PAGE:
Fiction. Literature. HTML:WINNER OF THE PULITZER PRIZE NEW YORK TIMES BESTSELLER Evoking Jane Austen, Emma Straub, and other masters of the literary marriage, Breathing Lessons celebrates the small miracles and magic of truly knowing someone. Unfolding over the course of a single emotionally fraught day, this stunning novel encompasses a lifetime of dreams, regrets and reckoningsand is oftern regarded as Tyler's seminal work. Maggie and Ira Moran are on a road trip from Baltimore, Maryland to Deer Lick, Pennsylvania to attend the funeral of a friend. Along the way, they reflect on the state of their marriage, its trials and its triumphsthrough their quarrels, their routines, and their ability to tolerate each others faults with patience and affection. Where Maggie is quirky, lovable and mischievous, Ira is practical, methodical and mired in reason. What begins as a day trip becomes a revelatory and unexpected journey, as Ira and Maggie rediscover the strength of their bond and the joy of having somebody with whom to share the ride, bumps and all. More powerful and moving than anything [Tyler] has done. Los Angeles Times.
The story takes place in a single day and doesnât have much of a plot, but the characters are so believable that that didnât really bother me. Maggie and Ira Moran seemed like a very real couple to me. The novel centers on their marriage but also branches out into Maggieâs relationship with her friend Serena and the coupleâs relationships with their children and grandchild. In the novel Maggie is portrayed as a flighty woman who just wants everyone to get along and quite frequently tries to encourage reconciliation between injured parties. Ira is somewhat aloof but has a habit of whistling tunes that betray his inner mindset. He can be blunt at times and doesnât appreciate Maggieâs well-intentioned meddling. However, in the end we are left wondering which of the two has really done the most damage by his or her actions.
I could identify with Maggieâs wish to be more involved in her childrenâs and granchildâs lives. I also identified with some of Iraâs issues and their issues as a married couple. I think almost everyone would know a couple like Maggie and Ira Moran. Perhaps that is what Tyler does so well, though. She brings those âtypicalâ characters to life in a way that makes us wish we could continue the relationship with them even after the story is finished.
Here's the setup: Maggie is married to Ira, a man who had dreams of doing medical research but now runs a small picture-framing shop. Maggie wanted nothing more than to assist in a nursing home, and that's what she does. Daughter Daisy is intense, capable, but curiously estranged from family; she practically lives with a friend whose mother Maggie calls Mrs. Perfect. Son Jesse is a talent-free loser, a high-school dropout half-heartedly pursuing fame and fortune as a rock performer. He got a girl named Fiona pregnant, married her, and, less than a year after the birth of their daughter, was divorced by her.
Nothing special about the Morans (though Tyler does seem to be signaling us by giving them that name). The shop Ira runs was started by his father Sam who lives in the apartment above it with his two damaged and dependent daughters (Ira's sisters). Upon Ira's high school graduation, Sam announced that he had a heart ailment; Ira would have to take over the shop to support his father and sisters. Partly as a consequence, the author tells us, Ira was "fifty years old and had never accomplished one single act of consequence.''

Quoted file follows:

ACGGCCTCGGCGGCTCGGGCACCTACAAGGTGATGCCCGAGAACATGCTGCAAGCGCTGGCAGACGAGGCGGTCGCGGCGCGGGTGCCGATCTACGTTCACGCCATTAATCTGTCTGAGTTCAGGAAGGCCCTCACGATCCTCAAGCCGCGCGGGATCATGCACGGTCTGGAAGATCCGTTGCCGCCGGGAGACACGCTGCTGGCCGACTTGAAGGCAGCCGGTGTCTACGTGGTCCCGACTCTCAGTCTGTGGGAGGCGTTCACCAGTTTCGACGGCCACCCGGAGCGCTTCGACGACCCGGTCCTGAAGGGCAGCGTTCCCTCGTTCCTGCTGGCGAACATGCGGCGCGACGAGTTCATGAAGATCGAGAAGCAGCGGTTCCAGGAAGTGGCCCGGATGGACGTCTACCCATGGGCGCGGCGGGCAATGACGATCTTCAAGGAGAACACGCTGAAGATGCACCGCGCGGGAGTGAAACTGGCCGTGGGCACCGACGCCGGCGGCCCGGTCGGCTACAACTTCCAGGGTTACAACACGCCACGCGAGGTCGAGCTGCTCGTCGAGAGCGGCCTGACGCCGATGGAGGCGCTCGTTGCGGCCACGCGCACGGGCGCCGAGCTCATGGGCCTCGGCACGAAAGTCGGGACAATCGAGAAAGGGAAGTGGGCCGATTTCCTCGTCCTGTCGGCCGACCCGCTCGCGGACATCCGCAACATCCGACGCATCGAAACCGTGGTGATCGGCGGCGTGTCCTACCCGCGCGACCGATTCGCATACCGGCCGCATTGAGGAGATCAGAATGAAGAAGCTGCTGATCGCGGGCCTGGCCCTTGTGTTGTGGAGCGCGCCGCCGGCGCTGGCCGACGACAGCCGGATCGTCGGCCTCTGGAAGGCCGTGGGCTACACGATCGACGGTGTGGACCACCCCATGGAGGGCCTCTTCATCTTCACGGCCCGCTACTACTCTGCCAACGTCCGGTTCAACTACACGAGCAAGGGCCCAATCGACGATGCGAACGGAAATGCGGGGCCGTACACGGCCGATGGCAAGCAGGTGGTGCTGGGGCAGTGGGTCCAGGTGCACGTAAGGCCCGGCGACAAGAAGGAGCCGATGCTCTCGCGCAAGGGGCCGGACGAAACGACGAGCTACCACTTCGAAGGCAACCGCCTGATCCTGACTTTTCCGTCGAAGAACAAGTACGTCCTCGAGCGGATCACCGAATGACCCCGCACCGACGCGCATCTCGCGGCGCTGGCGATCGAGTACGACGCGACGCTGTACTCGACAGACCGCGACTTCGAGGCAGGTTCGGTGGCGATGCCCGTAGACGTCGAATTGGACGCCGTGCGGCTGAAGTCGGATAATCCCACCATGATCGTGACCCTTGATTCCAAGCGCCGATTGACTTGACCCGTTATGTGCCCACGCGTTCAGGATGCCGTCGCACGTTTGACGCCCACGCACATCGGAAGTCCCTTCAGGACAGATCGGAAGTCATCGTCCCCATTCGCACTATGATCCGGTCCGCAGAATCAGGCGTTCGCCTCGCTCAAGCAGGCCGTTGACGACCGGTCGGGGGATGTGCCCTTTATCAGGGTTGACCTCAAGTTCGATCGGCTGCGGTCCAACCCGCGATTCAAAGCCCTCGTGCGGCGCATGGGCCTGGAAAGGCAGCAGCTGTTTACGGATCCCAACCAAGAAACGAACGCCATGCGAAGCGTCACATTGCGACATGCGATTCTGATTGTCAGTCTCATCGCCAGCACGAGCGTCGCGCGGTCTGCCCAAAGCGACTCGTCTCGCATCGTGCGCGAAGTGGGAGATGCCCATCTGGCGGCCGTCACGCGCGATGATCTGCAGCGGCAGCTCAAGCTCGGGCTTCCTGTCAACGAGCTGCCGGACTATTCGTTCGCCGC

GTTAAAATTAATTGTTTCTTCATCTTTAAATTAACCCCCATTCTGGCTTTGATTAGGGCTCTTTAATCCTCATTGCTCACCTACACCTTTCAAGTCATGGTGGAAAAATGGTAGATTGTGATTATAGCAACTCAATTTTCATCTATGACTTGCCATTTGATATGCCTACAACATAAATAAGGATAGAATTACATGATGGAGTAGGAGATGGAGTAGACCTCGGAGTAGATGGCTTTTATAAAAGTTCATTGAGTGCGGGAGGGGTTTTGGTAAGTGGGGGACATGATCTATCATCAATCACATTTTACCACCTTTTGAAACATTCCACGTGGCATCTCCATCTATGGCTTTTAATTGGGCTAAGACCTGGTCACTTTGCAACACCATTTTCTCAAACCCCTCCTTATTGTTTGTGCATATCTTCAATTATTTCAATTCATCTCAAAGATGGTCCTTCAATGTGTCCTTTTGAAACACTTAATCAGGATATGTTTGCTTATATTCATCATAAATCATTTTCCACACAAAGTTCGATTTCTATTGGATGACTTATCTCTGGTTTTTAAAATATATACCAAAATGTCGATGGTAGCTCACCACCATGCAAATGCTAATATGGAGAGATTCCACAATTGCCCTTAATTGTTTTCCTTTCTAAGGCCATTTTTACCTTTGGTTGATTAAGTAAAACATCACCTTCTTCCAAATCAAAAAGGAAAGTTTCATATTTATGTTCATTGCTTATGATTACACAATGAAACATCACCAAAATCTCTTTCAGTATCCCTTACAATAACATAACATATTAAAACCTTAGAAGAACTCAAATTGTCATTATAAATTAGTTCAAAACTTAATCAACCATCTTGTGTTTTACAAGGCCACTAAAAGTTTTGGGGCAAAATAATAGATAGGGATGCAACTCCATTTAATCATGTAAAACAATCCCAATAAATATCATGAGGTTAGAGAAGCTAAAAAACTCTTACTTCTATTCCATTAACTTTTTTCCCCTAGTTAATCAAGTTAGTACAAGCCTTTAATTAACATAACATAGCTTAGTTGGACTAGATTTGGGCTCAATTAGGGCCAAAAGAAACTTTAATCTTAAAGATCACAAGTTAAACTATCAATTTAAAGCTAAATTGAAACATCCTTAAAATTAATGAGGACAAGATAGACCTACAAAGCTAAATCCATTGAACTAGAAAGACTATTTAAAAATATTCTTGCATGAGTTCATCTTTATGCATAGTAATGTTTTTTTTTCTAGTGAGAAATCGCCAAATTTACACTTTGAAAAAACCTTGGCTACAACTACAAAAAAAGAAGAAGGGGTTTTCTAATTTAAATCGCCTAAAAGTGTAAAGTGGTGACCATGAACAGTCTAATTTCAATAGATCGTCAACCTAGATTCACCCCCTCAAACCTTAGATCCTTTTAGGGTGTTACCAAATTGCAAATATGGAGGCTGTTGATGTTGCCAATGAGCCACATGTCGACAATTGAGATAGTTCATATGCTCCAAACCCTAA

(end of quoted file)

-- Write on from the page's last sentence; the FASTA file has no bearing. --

For her part, Maggie's been belittled by her own mother as well as her daughter. ''How have you let things get so common?'' her mother had once demanded, oblivous to the fact that, though her father was a lawyer, her husband was a garage-door installer. Then not long ago, Daisy asked, "Mom? Was there a certain conscious point in your life when you decided to settle for being ordinary?''
The story recounts a single day in Maggie and Ira's life, devoted to a round trip from Baltimore to a small town in southeastern Pennsylvania, just off Route 1. Maggie's best friend from high school is holding a memorial service for her husband, now dead from cancer. As she starts her car, the radio comes on, tuned to an AM call-in show, and she hears a familiar voice, a caller, telling the host that she first had "married for love" but would nowânext weekendâbe marrying "for security." Maggie "hears" Fiona admitting she still loves Jesse but that she's marrying someone else in a week. Not much time for Maggie to act!
All her life, what Maggie has wanted to do is help people, to ease friction, smooth the bumps, bring people together, help them to be just as good as she "sees" them being. ''It's Maggie's weakness," Ira explains. "She believes it's all right to alter people's lives. She thinks the people she loves are better than they really are, and so then she starts changing things around to suit her point of view of them.''
Iâve had this on my TBR for ages, and just never got to it. I wish I hadnât waited so long, but then again, maybe my own years of marriage help me better understand Maggie and Iraâs relationship â with each other, with their children, parents, co-workers, neighbors and friends.
I love the way Tyler reveals her characters to the reader. Their actions â small and large â and statements show the reader who these people are. Their hopes, dreams, frustrations, and regrets become evident over the course of the novel. I am irritated by Maggie, and yet I love her. Who doesnât want things to work out, to see his child happy, or her spouse succeed? Who doesnât appreciate those small tokens of affection, or get irritated by another personâs unconscious habit? I want to shake Ira, and yet I love his patient forebearance, and that he still tries to please Maggie.